It is very difficult to make accurate generalizations country-wide, but it can be said with certainty that social restraints in Japan are almost match-less across the world. The daily fear of keeping up with social mores is a struggle: remain polite, do not eat in front of others, observe formal and informal subtleties in language. Know your station: professionally, personally.

That repression doesn't come without its repercussions. Erratic pastimes are a staple export of Japanese culture. Japanese patriots want to see less of this, as it gives the wrong impression — as if Japan was really just a collective of strange and melodramatic individuals. It isn't what defines Japan by any means, but acts as a symptom of its rigid society.

The tendency for escapist art is also a symptom. Ponyo, the sock-puppet-like princess, is an exception to the rule that generally escapist protagonists are dull people thrown into extraordinary situations. They are virtuous according to what is "virtuous" in Japanese society: quiet, respectful, selfless. Their virtue is rewarded in the adventures they find themselves, the friends they make and the love they find.

It isn't a flattering comparison, but a true one: People who often shun "real-life" and adopt an online identity are similar to this stereotype of Japanese people. These people — wherever in the world they are — fear typical Western conventions of being assertive and independent. They don't like to stand out, struggle to express themselves and internalize negative feelings. The stress this causes them has few healthy outlets, one of them is escapism. And who, I ask, does escapist art better than the Japanese?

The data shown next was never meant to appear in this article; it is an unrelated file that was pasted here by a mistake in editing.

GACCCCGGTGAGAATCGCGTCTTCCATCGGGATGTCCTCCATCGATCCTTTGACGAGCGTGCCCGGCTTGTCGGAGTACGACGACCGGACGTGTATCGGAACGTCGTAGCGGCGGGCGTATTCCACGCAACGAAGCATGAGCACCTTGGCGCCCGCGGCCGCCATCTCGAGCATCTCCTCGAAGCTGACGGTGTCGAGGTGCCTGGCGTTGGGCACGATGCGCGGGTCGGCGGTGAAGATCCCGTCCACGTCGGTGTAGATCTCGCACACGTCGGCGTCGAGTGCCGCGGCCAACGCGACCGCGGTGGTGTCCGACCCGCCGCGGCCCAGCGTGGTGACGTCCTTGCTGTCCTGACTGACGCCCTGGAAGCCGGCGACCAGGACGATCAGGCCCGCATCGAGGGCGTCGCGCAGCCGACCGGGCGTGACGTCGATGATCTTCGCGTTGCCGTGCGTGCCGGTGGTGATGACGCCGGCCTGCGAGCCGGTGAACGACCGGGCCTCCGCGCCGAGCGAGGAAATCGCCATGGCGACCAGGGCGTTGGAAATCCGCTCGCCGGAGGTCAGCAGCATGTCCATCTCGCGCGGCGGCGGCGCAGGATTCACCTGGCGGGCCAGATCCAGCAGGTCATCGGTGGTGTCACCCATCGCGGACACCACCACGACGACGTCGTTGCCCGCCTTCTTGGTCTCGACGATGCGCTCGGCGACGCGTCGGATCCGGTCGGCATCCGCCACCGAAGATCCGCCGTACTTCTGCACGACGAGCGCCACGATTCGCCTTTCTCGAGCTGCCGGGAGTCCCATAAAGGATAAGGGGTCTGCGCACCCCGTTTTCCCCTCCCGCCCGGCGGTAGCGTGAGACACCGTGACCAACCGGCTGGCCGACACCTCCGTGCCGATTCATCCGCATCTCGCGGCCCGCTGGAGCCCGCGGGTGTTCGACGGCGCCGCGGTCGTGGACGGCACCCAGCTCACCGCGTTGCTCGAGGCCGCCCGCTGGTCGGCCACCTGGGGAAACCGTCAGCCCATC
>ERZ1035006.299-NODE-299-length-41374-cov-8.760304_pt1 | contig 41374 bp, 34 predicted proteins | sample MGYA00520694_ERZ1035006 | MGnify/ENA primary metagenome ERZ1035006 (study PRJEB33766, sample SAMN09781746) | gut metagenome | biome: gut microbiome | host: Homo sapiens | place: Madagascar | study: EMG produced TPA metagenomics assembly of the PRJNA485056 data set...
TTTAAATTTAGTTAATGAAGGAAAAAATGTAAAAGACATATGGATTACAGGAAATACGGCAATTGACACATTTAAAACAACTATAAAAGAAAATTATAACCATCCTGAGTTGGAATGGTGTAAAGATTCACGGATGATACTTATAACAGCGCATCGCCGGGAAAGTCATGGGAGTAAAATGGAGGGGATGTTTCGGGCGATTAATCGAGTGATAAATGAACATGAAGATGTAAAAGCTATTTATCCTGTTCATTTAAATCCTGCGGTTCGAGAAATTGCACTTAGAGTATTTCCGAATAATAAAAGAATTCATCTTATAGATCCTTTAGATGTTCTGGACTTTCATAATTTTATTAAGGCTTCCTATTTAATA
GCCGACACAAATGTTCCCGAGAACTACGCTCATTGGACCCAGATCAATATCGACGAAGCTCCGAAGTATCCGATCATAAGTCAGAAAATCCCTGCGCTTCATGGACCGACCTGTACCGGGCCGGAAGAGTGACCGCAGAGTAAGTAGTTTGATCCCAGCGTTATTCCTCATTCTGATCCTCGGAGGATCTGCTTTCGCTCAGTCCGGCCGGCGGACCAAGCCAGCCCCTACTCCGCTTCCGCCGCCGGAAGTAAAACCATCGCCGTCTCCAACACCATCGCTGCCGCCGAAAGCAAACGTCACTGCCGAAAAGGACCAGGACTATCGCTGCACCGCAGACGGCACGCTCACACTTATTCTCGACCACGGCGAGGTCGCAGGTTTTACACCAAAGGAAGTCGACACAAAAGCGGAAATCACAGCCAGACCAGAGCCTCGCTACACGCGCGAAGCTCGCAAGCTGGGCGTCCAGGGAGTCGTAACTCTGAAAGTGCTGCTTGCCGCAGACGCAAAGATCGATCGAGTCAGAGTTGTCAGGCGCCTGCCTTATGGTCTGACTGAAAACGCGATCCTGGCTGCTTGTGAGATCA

Online groups emit their own siren call. Social interactions which are not face-to-face, get simplified. Day-to-day prejudices of attractiveness, if you are anxious or nervous, are less obvious online than off. It gradually gets better: The more you socialize, the greater the name you make for yourself, the better that life seems to be. Until real-life could never match up to what's online.

These people colonize DeviantArt, Tumblr and Pinterest and load it with escapist niknaks: Disney princesses, Ghibli, anime, Manga, Harry Potter, Pokemon ad infinitum. Worlds far away which provide relief from one which is at times too challenging or too negative to live in everyday.

Of these niknaks, Japanese culture, is a goldmine. Ghosts, goblins, spirits, magic, talking cats, samurai: a code of honour, ritualised suicide, colourful armour. These things are so fantastical and strange, it gives people an escape who might want — or need — it.

And when the internet and Japanese culture collide, these people have that haven to explore worlds far away from the suppressed ones they inhabit, for whatever reason. So, yes: It's a shame for some that Japanese culture comes down to niknaks and samurai. But the strange and somewhat superficial interest in Japanese culture online is rooted in the need for solace.